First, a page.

3p: What is the best advice you have ever received?
AS: "Boring is good." Said ever so often by my boss Elizabeth Wood when I was at the WSJ. Today, as I juggle my work at CSRwire, where every day brings new challenges and tests of my knowledge, patience and skills, and a newborn at home, her words ring oh so true in my ears!
3p: Can you share a recent accomplishment you are especially proud of?
AS: Giving birth and managing a newborn! On the professional front, increasing CSRwire's editorial capacity twofold last year, growing our traffic by over 60 percent and working with some of the best people and brands in sustainability.
3p: If you had the power to make one major change at your company or in your industry, what would it be?
AS: Change the way PR and marketing professionals analyze "success." And train the entire industry on how to contextualize CSR and sustainability at their organizations. Their models are increasingly outdated. With social media offering so much opportunity for authentic and genuine stakeholder engagement, organizations would do well to shed their skins and take advantage of these media to shake things up, face their challenges, get recognized and shift into collaborative mode.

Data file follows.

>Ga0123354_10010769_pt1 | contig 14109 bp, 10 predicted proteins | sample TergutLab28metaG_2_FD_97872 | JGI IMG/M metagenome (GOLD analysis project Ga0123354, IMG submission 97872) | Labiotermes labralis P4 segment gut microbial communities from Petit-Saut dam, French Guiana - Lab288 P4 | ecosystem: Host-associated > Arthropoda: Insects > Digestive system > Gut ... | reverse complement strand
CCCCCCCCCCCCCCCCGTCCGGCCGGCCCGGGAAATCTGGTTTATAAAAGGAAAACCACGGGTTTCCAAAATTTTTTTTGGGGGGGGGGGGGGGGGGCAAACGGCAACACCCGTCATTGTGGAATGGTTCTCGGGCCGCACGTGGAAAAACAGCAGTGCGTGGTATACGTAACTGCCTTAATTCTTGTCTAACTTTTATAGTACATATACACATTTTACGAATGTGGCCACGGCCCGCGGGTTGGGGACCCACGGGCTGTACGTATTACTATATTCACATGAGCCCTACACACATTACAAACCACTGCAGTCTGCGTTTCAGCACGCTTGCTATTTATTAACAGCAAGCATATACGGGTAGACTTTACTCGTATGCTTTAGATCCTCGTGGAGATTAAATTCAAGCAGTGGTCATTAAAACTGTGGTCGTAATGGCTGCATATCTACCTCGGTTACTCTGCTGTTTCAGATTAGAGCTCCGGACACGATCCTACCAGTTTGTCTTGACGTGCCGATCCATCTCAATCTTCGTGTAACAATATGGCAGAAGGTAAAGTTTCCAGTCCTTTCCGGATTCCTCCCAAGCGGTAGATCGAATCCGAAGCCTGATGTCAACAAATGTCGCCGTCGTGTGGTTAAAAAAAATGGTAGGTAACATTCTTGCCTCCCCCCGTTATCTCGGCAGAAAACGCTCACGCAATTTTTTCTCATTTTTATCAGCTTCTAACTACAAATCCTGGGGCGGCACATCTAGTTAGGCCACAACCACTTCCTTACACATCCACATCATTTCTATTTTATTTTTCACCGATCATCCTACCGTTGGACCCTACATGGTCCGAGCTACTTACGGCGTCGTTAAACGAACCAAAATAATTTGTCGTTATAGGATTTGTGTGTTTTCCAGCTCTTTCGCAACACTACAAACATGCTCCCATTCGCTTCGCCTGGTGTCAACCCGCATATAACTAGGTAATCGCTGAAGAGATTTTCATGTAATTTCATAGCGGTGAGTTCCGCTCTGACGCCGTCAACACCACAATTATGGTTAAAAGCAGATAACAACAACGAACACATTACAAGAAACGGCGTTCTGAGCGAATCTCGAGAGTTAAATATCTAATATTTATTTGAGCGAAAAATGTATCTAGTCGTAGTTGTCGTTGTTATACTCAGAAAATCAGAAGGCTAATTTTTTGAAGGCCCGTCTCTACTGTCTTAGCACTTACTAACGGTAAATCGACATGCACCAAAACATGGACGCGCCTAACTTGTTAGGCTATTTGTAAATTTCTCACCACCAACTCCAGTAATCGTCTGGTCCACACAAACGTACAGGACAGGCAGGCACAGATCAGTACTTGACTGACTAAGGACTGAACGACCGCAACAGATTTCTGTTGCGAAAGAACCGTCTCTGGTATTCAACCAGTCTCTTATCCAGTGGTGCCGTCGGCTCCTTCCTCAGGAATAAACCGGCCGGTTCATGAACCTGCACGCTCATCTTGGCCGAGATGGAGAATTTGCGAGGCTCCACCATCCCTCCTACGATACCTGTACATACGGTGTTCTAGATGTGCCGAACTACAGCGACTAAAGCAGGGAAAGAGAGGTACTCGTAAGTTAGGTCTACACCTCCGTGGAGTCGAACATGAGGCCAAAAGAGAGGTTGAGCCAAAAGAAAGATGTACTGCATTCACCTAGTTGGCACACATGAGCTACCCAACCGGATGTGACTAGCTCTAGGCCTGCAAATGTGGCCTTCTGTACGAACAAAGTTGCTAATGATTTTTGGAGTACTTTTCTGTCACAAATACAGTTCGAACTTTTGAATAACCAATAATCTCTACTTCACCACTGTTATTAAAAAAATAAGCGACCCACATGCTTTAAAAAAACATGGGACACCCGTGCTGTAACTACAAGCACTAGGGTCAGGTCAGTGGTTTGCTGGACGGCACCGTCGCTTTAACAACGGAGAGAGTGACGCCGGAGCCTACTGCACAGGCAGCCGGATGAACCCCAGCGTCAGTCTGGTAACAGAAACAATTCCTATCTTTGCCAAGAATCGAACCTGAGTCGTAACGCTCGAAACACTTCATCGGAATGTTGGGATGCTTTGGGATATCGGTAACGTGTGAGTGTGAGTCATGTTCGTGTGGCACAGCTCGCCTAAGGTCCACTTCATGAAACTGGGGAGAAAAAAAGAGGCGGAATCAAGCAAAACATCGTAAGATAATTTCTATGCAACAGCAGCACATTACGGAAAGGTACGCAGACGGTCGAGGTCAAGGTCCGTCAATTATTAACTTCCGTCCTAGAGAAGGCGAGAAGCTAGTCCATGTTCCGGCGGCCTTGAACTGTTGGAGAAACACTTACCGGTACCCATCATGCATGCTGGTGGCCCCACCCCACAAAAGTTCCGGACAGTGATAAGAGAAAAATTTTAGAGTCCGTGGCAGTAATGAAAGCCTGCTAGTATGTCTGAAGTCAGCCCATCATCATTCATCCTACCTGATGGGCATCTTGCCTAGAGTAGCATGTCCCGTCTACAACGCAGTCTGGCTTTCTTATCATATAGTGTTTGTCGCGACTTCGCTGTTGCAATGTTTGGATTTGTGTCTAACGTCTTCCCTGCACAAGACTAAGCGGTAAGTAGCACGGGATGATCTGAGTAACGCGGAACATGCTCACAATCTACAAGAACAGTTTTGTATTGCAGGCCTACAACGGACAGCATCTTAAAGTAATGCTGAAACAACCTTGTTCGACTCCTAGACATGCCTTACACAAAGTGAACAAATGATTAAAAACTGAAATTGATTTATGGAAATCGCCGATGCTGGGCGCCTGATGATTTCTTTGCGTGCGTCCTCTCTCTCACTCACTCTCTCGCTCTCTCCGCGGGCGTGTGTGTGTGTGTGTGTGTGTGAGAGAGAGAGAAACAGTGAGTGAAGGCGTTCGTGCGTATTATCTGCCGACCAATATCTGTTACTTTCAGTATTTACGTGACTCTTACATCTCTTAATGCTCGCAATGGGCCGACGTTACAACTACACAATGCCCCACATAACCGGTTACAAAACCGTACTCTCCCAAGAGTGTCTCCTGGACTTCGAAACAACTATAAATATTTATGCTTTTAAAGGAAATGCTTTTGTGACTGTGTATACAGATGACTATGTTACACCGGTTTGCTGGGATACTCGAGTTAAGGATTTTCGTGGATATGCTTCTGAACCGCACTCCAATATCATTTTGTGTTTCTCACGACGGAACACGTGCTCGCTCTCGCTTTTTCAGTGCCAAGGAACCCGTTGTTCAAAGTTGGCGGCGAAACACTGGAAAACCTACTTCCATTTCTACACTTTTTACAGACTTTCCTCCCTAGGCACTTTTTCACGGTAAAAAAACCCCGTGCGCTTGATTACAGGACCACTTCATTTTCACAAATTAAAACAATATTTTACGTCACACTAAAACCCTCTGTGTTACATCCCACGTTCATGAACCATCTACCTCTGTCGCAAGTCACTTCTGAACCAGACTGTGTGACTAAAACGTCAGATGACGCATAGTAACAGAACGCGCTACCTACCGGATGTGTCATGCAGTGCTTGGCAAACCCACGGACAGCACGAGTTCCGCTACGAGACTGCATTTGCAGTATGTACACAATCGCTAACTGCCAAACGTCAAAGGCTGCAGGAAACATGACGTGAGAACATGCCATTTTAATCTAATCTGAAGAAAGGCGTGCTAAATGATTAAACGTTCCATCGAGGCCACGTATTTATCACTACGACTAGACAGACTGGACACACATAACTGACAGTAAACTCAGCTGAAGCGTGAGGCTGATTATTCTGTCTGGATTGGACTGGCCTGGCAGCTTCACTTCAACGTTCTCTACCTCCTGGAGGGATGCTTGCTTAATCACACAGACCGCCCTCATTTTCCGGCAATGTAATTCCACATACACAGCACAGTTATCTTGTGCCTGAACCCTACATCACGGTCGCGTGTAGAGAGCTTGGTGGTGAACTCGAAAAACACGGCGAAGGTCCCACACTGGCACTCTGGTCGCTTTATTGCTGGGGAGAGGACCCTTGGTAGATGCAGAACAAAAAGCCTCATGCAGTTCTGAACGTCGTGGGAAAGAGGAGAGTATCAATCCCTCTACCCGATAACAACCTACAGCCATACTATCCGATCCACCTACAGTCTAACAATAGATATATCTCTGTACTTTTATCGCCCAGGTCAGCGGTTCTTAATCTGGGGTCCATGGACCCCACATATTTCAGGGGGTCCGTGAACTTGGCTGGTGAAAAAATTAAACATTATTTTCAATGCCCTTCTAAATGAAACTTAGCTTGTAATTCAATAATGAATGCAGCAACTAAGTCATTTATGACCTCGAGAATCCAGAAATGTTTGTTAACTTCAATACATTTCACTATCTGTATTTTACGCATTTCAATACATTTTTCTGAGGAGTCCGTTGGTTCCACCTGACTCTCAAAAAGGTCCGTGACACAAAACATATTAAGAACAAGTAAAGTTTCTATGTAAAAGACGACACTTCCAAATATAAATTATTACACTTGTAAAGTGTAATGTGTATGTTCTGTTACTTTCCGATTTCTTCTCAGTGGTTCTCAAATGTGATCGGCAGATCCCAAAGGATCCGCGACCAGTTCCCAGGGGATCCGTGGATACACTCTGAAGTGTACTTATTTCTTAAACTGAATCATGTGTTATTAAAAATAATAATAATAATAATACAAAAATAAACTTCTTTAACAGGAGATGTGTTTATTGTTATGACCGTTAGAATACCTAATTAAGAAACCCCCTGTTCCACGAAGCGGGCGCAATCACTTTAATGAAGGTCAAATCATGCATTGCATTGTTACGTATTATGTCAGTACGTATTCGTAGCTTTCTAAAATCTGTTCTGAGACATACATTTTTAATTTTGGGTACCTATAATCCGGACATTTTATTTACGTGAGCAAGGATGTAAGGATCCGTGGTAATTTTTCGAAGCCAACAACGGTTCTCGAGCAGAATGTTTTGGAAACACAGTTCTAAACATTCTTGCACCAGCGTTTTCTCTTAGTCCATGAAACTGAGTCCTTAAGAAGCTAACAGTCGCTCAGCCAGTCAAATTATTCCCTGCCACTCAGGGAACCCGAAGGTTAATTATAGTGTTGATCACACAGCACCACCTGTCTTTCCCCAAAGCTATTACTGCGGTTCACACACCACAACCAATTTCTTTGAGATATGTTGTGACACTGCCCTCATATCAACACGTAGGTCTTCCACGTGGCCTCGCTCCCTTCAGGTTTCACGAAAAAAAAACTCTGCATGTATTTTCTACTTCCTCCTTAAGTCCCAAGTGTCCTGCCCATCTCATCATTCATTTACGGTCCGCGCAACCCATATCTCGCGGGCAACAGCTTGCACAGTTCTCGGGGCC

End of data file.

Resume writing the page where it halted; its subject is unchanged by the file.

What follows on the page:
Andrea Newell has more than ten years of experience designing, developing and writing ERP e-learning materials for large corporations in several industries. She was a consultant for PricewaterhouseCoopers and a contract consultant for companies like IBM, BP, Marathon Oil, Pfizer, and Steelcase, among others. She is a writer and former editor at TriplePundit and a social media blog fellow at The Story of Stuff Project. She has contributed to In Good Company (Vault's CSR blog), Evolved Employer, The Glass Hammer, EcoLocalizer and CSRwire. She is a volunteer at the West Michigan Environmental Action Council and lives in Grand Rapids, Michigan. You can reach her at email@example.com and @anewell3p on Twitter.